• In the second episode, after the tower falls over, Plasmo is believed killed in the crash. It turns out he managed to leap into the "moon-ship".
    • In episode four, Professor Sashimi and Joyce initially presume that the crew of the crashed ship were killed in the impact. Seconds later, it turns out they're all safely contained in life-support chambers.
    • In episode thirteen, Plasmo is believed dead after sacrificing their ship to divert Kila Wami. He actually managed to escape the ship by faxing himself back to Monjotroldeclip'doc.
  • No Endor Holocaust: In episode 13, what happened to Crater City after the planet chunk passed through the hole and settled at the far end? Did the tourists evacuate before Kila Wami arrive? This is somewhat lessened when you remember that Crater City is built in the canyons leading into the Abyss and not in the Abyss proper, but not by much.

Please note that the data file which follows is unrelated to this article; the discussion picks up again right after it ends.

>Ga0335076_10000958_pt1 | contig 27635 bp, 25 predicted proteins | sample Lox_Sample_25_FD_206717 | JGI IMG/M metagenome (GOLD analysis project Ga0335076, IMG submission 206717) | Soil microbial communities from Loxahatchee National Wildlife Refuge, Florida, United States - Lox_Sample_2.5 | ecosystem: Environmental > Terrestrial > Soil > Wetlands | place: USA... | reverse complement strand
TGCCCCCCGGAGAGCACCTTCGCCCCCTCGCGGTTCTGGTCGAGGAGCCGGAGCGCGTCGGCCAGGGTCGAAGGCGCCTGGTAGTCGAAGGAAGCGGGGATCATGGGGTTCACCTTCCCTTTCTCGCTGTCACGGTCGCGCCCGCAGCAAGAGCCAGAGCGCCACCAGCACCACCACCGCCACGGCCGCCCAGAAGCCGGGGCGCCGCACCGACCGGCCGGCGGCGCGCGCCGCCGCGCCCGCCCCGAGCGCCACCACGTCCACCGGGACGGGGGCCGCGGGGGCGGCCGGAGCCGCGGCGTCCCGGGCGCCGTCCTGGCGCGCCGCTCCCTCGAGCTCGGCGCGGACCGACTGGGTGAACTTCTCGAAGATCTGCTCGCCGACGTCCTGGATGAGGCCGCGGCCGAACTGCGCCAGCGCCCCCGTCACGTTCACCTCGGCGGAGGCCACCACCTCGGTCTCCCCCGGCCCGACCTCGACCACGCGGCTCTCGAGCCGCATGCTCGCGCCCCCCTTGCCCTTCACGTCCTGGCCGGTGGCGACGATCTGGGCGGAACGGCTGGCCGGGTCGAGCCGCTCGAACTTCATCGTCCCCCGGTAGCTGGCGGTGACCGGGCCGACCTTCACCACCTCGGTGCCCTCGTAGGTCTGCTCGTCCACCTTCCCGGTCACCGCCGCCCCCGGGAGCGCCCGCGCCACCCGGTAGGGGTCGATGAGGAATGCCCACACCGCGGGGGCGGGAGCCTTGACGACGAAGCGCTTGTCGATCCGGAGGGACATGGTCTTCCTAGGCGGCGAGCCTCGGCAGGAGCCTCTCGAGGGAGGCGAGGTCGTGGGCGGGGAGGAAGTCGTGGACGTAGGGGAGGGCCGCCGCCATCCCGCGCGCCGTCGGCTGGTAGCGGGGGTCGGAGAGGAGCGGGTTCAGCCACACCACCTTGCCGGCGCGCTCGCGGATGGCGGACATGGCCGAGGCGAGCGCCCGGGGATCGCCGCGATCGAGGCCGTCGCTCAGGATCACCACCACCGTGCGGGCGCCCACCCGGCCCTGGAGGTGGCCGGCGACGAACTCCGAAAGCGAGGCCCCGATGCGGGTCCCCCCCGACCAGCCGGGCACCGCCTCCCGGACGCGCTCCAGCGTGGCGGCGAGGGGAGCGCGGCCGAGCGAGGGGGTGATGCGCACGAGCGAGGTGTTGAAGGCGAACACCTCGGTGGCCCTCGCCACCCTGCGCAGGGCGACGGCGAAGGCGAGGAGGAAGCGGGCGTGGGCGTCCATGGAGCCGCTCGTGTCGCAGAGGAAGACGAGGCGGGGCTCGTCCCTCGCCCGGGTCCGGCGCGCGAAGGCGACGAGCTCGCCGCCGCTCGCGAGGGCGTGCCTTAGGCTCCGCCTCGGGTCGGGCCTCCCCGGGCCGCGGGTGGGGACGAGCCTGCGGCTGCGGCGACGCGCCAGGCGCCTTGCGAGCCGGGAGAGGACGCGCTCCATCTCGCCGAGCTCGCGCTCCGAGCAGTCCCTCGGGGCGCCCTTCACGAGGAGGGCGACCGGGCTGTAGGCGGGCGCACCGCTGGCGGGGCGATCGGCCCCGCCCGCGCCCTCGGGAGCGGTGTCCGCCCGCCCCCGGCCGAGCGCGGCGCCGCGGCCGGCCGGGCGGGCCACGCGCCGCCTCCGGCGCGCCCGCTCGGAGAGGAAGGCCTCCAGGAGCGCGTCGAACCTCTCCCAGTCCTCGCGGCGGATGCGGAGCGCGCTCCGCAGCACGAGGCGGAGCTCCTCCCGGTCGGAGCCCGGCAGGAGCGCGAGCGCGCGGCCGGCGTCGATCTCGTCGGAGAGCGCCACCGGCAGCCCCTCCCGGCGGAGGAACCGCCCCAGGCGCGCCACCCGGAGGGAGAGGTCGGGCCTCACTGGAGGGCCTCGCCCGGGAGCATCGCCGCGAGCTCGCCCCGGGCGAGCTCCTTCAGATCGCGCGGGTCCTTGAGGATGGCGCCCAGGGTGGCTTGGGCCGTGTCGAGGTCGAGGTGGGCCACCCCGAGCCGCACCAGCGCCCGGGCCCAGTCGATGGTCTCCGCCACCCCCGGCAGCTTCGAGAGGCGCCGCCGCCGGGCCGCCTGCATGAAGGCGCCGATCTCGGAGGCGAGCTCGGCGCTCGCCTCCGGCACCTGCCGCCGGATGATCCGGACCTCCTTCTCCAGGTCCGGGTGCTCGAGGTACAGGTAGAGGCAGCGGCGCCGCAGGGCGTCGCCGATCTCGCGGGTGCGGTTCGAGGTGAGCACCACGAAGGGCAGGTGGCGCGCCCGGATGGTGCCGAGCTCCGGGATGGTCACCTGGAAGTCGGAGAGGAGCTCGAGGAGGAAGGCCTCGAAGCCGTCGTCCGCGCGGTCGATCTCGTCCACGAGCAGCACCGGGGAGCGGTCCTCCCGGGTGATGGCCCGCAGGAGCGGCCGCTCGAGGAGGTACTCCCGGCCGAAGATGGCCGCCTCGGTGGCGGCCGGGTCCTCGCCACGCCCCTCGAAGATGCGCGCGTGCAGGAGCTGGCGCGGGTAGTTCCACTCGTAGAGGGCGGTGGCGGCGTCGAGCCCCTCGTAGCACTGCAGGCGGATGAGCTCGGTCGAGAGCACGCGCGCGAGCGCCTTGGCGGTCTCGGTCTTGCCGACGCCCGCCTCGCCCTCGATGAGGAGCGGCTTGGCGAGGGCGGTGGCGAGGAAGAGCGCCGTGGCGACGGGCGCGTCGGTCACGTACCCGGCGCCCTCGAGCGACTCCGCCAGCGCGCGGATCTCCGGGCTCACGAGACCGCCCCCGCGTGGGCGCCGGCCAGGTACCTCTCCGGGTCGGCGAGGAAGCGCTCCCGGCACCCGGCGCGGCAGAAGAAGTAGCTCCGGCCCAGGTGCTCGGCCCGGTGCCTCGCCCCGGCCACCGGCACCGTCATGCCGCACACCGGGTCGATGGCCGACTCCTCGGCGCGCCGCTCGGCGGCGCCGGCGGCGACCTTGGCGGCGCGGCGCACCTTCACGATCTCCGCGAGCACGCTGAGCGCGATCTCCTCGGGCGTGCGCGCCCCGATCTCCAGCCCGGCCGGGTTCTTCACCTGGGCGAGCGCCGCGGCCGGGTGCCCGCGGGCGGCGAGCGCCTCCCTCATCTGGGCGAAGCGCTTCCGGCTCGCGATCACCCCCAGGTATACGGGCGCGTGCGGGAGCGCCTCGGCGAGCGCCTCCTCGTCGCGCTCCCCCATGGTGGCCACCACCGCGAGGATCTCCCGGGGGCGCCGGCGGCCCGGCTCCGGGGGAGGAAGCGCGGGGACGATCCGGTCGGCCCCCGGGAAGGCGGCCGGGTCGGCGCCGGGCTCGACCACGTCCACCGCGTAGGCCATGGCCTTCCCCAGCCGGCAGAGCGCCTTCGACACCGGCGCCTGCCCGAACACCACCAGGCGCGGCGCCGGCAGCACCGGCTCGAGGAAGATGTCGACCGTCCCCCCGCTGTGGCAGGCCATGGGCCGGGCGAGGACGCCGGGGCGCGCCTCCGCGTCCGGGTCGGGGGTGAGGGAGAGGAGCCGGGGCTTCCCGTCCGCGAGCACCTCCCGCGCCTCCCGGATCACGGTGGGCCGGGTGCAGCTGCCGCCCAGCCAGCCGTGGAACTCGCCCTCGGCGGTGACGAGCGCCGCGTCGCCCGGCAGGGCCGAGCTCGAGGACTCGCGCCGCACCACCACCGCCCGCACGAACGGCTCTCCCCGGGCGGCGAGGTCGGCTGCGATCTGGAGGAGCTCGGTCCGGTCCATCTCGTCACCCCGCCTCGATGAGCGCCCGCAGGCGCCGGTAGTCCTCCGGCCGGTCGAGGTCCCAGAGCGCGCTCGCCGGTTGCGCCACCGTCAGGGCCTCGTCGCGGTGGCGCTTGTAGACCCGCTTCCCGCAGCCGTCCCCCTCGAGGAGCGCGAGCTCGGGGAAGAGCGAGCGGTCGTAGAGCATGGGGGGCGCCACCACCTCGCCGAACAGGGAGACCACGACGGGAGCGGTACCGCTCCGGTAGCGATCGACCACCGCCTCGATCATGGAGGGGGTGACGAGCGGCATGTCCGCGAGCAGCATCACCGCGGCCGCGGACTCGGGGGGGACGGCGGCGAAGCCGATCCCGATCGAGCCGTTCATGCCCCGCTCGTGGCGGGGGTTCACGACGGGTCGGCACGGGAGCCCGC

• No Name Given: The Metal Merchants are never referred to by names in the series. Supplemental material however reveals them as Reguggee (the taller one) and Dumquo (the shorter one).
  • Oh, Crap!: Coredor's response when he learns that the Kila Wami comet will return and hit Monjotroldeclip'doc in only half an hour.
  • Pink Is Feminine: About the only way you can differentiate between Plasmo and Parsty is that the latter is a vibrant pink to the former's dull red.
  • Pokémon Speak: Nik-Nik can only speak using the word "Nik" in a barking method. However, there's various inflections to express separate words.
  • Premature Birth Drama: Coredor was born six weeks prematurely, forcing him to spend his earliest weeks alive in a aquatic humidity crib just so his lungs could properly develop. This caused him to have a fear of water (despite his species being amphibian in their genetic makeup) and also have claustrophobia, along with him feeling like he was never able to connect with his mother as well as he wanted to, due to the lack of physical connection.
  • Red Ones Go Faster: Storyboards of a deleted episode has Brucho painting the rocket car he and Plasmo are using bright red. Plasmo thinks Brucho did it in honor of himself, though Brucho points out it's only because "the red ones are faster".
  • Retractable Appendages: Plasmo and Parsty are able to pull their arms in and out of their body. They often default to having them kept inside when not in use.